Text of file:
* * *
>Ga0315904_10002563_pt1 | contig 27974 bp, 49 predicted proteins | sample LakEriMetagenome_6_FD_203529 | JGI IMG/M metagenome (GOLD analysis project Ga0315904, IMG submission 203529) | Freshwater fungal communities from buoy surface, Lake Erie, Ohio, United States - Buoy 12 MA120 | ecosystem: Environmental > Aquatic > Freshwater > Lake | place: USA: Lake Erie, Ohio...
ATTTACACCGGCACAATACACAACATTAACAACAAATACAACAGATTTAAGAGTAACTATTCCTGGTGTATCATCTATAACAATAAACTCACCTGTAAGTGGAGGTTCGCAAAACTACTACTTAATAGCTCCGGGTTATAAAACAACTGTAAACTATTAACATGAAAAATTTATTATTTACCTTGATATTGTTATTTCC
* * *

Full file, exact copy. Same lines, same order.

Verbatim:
>Ga0315904_10002563_pt1 | contig 27974 bp, 49 predicted proteins | sample LakEriMetagenome_6_FD_203529 | JGI IMG/M metagenome (GOLD analysis project Ga0315904, IMG submission 203529) | Freshwater fungal communities from buoy surface, Lake Erie, Ohio, United States - Buoy 12 MA120 | ecosystem: Environmental > Aquatic > Freshwater > Lake | place: USA: Lake Erie, Ohio...
ATTTACACCGGCACAATACACAACATTAACAACAAATACAACAGATTTAAGAGTAACTATTCCTGGTGTATCATCTATAACAATAAACTCACCTGTAAGTGGAGGTTCGCAAAACTACTACTTAATAGCTCCGGGTTATAAAACAACTGTAAACTATTAACATGAAAAATTTATTATTTACCTTGATATTGTTATTTCC